University Of Nebraska Changes Blond-Haired/Blue-Eyed Mascot From Doing OK Sign, Because It Supposedly Denotes White Power
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There’s no denying what a joke the United States of America has become in 2022.

Now the University of Nebraska has redesigned its white, blond-haired, blue-eyed mascot so it no longer does the OK sign in officially licensed apparel. 

Herbie Husker no longer uses the OK sign, by Jordan Pascale,, January 28, 2022

For almost 50 years, Herbie Husker has worn blue overalls, sported a big red cowboy hat and kept an ear of corn in his pocket.

For almost all that time, Herbie Husker has held a football in one hand and thrown up an “a-OK” sign with the other.

Now, Herbie’s left hand shows “we’re number one.”

The reason for that slight switch: Modern white supremacy. Internet trolls and hate groups have tried to turn the OK sign into a symbol of white power, claiming that the three fingers up form a W and the circle and wrist form a P.

This new meaning of “OK” was brought to the attention of Lonna Henrichs, the University of Nebraska-Lincoln athletic department’s licensing and branding director, in July 2020, just weeks after George Floyd was murdered by a Minneapolis police officer. Floyd’s murder prompted racial reckoning and protests across the country — including counterprotests where members of hate groups flashed the sign.

“That hand gesture could, in some circles, represent something that does not represent what Nebraska athletics is about,” Henrichs said. “We just didn’t even want to be associated with portraying anything that somebody might think … means white power.

“We made that change as quick as we could.”

While the change hasn’t yet appeared in Nebraska’s brand book, Herbie with his index finger aloft is the only logo approved for merchandise going forward, Henrichs said.

Two years ago, the Anti-Defamation League added the OK hand gesture to its hate symbol database with a caveat: “particular caution must be used when evaluating this symbol.”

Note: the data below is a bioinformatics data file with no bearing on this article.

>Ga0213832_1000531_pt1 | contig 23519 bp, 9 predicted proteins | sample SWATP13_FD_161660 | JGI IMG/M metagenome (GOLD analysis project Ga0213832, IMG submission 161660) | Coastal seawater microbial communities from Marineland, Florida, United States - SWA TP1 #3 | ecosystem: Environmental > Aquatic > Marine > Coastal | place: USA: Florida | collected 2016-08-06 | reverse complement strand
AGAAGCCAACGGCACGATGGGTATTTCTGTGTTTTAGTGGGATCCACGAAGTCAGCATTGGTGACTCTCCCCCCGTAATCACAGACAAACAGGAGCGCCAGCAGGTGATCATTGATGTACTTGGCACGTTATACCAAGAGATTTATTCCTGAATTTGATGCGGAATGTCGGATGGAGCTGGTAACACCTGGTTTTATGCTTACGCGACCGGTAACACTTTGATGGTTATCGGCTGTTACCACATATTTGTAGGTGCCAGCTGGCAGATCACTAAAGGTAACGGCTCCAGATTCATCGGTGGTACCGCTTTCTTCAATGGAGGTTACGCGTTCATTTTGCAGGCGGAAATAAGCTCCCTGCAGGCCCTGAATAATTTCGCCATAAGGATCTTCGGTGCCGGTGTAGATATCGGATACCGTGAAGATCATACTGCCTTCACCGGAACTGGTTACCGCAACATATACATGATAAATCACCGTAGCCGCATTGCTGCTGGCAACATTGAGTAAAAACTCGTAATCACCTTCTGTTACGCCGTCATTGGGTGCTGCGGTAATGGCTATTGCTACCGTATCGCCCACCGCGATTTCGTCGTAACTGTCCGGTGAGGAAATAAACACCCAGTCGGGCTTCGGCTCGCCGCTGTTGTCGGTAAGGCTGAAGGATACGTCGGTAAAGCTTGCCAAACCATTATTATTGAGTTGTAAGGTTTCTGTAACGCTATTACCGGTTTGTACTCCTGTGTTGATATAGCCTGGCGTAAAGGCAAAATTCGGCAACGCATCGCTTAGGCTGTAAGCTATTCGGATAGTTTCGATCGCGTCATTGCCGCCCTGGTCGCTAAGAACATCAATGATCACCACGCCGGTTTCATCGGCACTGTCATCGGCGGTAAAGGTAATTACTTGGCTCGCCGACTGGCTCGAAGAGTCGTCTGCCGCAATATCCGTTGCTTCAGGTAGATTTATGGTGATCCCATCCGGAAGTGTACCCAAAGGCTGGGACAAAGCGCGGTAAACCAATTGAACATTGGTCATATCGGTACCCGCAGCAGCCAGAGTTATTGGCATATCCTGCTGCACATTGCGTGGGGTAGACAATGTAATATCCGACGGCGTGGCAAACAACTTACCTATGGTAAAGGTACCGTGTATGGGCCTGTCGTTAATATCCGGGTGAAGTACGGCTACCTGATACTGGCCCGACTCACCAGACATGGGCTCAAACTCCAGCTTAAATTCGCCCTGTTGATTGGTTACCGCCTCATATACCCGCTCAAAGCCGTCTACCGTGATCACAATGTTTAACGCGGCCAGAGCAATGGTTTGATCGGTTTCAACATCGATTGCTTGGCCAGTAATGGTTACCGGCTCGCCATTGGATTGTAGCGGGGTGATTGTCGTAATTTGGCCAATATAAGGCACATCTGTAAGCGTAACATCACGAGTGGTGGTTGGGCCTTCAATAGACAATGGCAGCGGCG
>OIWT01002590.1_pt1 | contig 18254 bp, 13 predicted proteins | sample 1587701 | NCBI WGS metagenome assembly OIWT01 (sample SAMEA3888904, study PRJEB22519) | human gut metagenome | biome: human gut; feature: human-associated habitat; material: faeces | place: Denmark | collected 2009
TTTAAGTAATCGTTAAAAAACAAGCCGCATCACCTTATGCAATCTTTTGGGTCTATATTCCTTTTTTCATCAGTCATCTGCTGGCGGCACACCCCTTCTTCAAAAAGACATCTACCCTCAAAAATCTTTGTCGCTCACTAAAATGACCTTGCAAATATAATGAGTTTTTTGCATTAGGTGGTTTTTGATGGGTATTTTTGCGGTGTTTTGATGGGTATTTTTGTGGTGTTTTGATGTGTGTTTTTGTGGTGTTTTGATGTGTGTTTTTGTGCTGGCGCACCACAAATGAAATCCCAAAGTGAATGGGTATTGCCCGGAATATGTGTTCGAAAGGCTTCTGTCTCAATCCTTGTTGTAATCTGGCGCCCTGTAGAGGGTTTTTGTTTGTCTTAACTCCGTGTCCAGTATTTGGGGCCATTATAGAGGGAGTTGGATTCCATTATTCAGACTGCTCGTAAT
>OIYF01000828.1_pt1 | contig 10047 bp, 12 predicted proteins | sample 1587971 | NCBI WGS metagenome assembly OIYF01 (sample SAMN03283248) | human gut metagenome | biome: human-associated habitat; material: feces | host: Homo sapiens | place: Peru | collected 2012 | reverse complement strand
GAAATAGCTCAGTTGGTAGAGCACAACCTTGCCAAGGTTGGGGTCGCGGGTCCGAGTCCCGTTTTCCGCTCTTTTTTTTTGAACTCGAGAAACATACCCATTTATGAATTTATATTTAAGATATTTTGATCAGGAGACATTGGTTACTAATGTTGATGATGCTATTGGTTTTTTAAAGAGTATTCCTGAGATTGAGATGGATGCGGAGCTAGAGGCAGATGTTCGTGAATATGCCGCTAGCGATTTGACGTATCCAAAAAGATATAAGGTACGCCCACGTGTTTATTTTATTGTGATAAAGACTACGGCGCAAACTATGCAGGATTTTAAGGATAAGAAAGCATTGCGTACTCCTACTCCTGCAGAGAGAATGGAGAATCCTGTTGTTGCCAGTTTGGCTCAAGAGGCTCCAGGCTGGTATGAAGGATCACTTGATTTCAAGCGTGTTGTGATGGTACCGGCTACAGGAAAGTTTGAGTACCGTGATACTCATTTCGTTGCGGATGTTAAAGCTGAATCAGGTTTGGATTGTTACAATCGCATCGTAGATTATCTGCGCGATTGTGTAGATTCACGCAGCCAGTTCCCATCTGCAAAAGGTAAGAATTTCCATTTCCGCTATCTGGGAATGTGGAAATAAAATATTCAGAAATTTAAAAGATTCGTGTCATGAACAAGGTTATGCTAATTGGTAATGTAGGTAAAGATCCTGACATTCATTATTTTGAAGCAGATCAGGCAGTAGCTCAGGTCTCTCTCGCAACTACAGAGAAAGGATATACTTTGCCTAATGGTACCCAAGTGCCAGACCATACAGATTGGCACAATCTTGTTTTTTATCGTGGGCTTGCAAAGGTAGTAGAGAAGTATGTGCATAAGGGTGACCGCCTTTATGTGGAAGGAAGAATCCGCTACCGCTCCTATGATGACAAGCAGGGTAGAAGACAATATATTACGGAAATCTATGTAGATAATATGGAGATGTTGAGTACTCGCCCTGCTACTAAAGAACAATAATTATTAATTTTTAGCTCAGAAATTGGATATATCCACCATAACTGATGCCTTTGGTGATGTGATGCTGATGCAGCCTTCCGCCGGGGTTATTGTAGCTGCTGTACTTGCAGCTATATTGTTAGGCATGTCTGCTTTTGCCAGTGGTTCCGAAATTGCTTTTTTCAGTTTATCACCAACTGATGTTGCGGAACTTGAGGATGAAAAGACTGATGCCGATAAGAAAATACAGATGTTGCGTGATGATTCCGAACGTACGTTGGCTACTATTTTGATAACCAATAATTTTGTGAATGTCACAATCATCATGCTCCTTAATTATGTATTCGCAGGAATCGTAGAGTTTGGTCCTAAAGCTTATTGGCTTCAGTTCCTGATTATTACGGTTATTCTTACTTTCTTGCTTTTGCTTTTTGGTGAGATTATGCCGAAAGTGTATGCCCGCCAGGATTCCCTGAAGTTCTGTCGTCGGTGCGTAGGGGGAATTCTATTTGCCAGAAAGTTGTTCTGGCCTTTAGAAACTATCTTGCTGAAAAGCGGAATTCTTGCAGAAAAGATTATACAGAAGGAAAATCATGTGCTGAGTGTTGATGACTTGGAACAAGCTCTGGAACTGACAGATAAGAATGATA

It said the gesture has been used in many cultures with different meanings. In 17th century Great Britain, it became a signal of approval. In Buddhism, it represents “inner perfection.” In American Sign Language, it forms the basis of many words.

“In most contexts, (it) is entirely innocuous and harmless,” the ADL writes.

But starting in 2017, the symbol gained a new meaning thanks to members of the online forum 4chan.

The goal was to “trigger” liberals. The hoax was so successful, the ADL says, that it became popular with white supremacists, who adopted the OK symbol as their own. Hate groups flashed the sign for cameras during the Jan. 6, 2021, insurrection, further pushing it into the public consciousness.

Dick West, longtime newspaper cartoonist from Lubbock, Texas, was presumably thinking about none of this when he drew what became Herbie for the 1974 Cotton Bowl pitting Nebraska against Texas.

The cartoon, posted in the press box, caught the eye of Don Bryant, who was sports information director. West created a slightly refined, less hokey version of Herbie, which showed up later that fall in the Nebraska media guide.

In 1995, Husker Athletic Director Bill Byrne tried to get rid of Herbie, saying the mascot was “not nationally marketable.” But 1,200 Husker fans signed a petition demanding Herbie’s return.

For a time, Herbie had brown hair and traded his overalls for a red polo and jeans, but the old Herbie eventually returned amid a burst of nostalgia.

Now, Herbie has changed again, ever so slightly.

Scott Strunc, owner of NU apparel store Husker Hounds, said the change was so subtle that he didn’t notice. Regardless of Herbie’s hand signal, he said, the old-school character is “the one that everybody wants.” But the cash register isn’t ringing as much these days, and it’s not because of Herbie.

“The reason sales are down,” Strunc said, “is because they went 3-9 and they’ve had five consecutive losing seasons.”

The “OK” sign means white power, right?

Why not just make Herbie Husker an illegal alien? Since when do white people dare do farm work?

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